GALLERY IS OPEN SUNDAYS 1-5 PM AND BY APPOINTMENT
“DOWN THE WAY”
September 8 – October 8, 2017
Opening Friday September 8, 7-9 pm
Marvin Gardens gladly presents “Down the Way,” a solo exhibition featuring sculptures by artist Rory Baron.
Hailing originally from Elyria, Ohio, a small suburb slightly south and east of Cleveland, Rory Baron draws inspiration from the architecture of his hometown—the cookie cutter houses, highways, and strip malls—infusing these mundane motifs with elements of mysticism.
When borrowed by Baron, features of these anonymous and soulless structures are transformed into unique characteristics, emblematic of the wider world. Sourcing materials from industrial emporiums like Home Depot, the artist creates work that on the surface resembles a common commercial aesthetic, while also hinting toward more universal symbolism.
“Chariot”, which dominates the gallery’s main space, immediately conjures associations of white picket fencing or adirondack chairs, as well as Star Trek’s Starship Enterprise. “Tree”, constructed out of found natural objects from the woods of Ohio, resembles a metaphoric symbol of justice, weighed on one end by a meticulously handcrafted pinecone, an evergreen seed that while innocuous in many a wooded surburbia, also has links to Ancient Egyptian mythology.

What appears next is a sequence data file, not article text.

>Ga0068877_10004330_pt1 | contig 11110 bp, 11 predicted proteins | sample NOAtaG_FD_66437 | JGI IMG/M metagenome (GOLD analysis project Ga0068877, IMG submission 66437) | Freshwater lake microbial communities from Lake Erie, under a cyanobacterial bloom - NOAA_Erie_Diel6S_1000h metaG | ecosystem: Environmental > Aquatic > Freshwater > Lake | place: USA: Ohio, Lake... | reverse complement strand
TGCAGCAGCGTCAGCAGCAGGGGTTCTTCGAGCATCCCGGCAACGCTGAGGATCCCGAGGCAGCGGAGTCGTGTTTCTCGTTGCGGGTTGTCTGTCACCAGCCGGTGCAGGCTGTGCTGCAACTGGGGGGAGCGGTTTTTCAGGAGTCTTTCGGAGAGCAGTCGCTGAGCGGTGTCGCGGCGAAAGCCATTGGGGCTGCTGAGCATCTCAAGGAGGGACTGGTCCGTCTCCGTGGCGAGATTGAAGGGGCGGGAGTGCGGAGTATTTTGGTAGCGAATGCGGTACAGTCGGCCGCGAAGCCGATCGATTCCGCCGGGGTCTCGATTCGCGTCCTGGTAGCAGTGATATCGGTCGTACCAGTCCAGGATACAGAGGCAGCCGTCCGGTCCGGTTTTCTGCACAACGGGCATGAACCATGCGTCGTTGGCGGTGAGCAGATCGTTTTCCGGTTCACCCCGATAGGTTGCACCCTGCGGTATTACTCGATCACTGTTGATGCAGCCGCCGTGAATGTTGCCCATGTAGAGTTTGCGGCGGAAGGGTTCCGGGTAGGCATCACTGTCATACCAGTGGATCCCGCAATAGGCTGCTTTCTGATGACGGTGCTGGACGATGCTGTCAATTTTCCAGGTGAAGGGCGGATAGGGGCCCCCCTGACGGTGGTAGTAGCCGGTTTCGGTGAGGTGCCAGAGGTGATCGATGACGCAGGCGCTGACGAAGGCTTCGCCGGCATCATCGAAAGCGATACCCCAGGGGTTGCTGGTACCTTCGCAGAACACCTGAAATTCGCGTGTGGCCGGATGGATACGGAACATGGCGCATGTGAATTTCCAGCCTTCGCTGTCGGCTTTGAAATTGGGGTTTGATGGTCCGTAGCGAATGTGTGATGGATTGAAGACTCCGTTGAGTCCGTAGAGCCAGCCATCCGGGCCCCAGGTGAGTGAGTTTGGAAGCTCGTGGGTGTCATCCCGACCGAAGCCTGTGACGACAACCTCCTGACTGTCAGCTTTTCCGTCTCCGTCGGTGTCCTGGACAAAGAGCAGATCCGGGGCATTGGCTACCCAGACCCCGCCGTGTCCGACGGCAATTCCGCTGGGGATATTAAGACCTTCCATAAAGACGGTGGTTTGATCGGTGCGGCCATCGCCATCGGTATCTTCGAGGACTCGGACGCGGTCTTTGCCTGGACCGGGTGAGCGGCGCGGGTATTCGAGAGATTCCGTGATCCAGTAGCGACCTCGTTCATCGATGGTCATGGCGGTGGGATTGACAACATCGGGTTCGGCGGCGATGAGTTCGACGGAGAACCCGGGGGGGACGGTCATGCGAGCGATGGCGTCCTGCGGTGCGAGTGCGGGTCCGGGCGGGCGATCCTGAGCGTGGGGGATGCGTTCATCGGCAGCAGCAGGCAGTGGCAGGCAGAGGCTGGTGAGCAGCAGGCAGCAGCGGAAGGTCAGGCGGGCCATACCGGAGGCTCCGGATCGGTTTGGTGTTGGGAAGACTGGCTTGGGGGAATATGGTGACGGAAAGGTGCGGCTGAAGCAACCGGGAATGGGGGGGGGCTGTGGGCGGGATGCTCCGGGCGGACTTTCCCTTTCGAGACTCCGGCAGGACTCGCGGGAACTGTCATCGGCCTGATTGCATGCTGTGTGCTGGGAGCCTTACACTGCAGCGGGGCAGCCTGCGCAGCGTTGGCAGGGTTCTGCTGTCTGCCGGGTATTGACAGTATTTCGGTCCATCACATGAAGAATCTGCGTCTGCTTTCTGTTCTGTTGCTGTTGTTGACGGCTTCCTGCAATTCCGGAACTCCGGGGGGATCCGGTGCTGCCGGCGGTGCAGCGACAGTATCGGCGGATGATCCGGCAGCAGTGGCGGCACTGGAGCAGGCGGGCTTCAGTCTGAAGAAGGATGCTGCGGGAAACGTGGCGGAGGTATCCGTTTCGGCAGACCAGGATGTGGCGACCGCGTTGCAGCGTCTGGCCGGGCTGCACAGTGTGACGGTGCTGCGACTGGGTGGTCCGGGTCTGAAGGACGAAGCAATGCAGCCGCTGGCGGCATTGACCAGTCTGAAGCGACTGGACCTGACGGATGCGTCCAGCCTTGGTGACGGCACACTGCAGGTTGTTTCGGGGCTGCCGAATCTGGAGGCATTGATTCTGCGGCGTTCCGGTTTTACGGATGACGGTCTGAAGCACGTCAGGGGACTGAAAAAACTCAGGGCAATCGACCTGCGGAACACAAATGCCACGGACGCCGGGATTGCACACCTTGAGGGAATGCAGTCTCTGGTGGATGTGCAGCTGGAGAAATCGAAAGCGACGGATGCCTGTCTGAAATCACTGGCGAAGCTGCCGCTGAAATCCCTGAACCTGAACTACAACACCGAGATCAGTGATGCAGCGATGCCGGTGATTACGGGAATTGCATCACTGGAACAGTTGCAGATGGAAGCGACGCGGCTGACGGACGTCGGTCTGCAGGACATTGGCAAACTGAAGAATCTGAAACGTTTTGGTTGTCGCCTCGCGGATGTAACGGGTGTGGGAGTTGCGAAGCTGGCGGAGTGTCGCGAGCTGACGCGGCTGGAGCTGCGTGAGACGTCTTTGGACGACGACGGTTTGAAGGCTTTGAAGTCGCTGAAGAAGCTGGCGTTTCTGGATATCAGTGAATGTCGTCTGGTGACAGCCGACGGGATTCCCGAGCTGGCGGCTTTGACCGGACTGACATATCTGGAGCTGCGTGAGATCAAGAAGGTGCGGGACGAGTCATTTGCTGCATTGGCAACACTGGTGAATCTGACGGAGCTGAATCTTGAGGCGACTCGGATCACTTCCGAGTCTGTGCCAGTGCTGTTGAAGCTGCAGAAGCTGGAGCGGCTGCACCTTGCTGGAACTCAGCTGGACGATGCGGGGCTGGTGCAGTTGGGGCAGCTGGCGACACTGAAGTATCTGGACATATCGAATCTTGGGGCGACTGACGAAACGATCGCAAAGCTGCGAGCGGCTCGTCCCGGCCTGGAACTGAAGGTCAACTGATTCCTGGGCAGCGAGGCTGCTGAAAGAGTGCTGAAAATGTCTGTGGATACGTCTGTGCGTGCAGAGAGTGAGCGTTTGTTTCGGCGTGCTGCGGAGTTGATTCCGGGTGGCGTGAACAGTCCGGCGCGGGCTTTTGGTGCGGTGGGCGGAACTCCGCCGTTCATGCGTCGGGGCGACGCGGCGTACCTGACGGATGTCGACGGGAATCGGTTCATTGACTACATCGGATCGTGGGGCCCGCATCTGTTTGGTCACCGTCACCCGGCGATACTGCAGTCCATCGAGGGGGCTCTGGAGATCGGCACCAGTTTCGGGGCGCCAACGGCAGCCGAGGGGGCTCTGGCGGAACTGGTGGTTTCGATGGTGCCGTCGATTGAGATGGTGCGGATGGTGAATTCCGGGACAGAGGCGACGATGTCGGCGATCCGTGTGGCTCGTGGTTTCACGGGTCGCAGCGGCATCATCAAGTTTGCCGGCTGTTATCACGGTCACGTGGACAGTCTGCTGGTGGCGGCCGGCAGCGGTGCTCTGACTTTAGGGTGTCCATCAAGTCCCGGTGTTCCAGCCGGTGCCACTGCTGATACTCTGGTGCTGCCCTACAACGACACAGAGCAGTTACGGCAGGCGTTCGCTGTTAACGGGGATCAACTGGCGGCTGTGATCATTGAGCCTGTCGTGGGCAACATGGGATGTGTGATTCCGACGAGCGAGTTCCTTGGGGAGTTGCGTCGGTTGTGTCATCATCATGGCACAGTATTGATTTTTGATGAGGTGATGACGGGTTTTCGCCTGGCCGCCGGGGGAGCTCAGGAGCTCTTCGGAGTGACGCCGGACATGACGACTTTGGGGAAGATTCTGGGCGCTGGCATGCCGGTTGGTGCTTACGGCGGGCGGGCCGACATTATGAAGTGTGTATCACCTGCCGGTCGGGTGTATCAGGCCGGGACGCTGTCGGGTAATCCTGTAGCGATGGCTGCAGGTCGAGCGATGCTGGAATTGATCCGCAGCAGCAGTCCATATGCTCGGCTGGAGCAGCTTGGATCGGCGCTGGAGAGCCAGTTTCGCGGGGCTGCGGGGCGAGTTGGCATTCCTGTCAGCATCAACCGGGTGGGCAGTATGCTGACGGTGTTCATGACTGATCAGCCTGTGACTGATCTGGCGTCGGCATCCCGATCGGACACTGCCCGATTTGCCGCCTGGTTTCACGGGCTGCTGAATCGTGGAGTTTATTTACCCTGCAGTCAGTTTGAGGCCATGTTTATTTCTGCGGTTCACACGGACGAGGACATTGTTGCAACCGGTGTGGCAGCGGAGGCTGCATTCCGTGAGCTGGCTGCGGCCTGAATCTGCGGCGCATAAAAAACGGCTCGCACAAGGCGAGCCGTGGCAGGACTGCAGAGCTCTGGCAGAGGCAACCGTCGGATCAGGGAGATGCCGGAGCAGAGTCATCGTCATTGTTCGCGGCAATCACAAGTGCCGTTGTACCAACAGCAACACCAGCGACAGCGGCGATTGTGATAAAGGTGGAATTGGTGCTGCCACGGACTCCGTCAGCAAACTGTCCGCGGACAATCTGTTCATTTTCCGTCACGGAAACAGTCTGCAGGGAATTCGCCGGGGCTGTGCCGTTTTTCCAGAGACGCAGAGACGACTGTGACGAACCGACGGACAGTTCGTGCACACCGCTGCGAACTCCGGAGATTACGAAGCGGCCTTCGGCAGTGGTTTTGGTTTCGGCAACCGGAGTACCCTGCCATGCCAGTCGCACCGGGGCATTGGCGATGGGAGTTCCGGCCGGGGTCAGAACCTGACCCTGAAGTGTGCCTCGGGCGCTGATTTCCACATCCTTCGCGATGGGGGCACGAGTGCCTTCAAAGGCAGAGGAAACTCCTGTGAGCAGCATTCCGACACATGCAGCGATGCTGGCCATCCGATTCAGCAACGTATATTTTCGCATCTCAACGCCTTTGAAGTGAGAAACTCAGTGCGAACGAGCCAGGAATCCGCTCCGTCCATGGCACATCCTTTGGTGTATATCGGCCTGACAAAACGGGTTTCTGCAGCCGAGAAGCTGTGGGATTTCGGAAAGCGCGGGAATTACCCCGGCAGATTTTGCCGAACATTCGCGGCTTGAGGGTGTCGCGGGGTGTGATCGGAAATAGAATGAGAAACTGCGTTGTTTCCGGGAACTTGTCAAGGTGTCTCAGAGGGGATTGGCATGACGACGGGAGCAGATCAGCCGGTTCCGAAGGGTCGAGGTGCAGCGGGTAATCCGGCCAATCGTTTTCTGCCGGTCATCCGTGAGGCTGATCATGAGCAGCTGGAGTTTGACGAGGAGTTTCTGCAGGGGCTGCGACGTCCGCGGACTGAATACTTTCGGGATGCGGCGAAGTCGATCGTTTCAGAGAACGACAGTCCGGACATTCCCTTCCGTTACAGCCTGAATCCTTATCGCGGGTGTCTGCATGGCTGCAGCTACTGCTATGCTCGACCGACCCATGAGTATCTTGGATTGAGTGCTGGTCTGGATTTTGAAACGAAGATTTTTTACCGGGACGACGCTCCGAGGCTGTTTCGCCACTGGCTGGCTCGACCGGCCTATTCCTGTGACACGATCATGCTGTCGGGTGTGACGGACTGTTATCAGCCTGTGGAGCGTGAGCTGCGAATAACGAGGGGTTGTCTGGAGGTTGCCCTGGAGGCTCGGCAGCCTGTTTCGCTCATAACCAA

Shared commonalities between cultural histories are key reference points throughout Baron’s work. The contemplative void of “Latern”, which sits on a pedestal in the back room, is marked with specks of chipped paint. The off-white and yellowed colors were a popular choice for 60s design interiors—used to mask the effects of indoor cigarette smoke—and are also prominently featured on the flag of the Navajo Nation. Nearby “Nomad”, with its hooded aperture and appointed star, and “Woodsman #2”, made from manufacturally bonded lumber scraps, simultaneously allude to both everyday icons like mailboxes and far-flung totemic woodland wardens.
Baron recontextualizes our nostalgic ideas of home and domestic bliss into a richer and shared human history, urging viewers to observe a beauty in environments that may have otherwise been unintended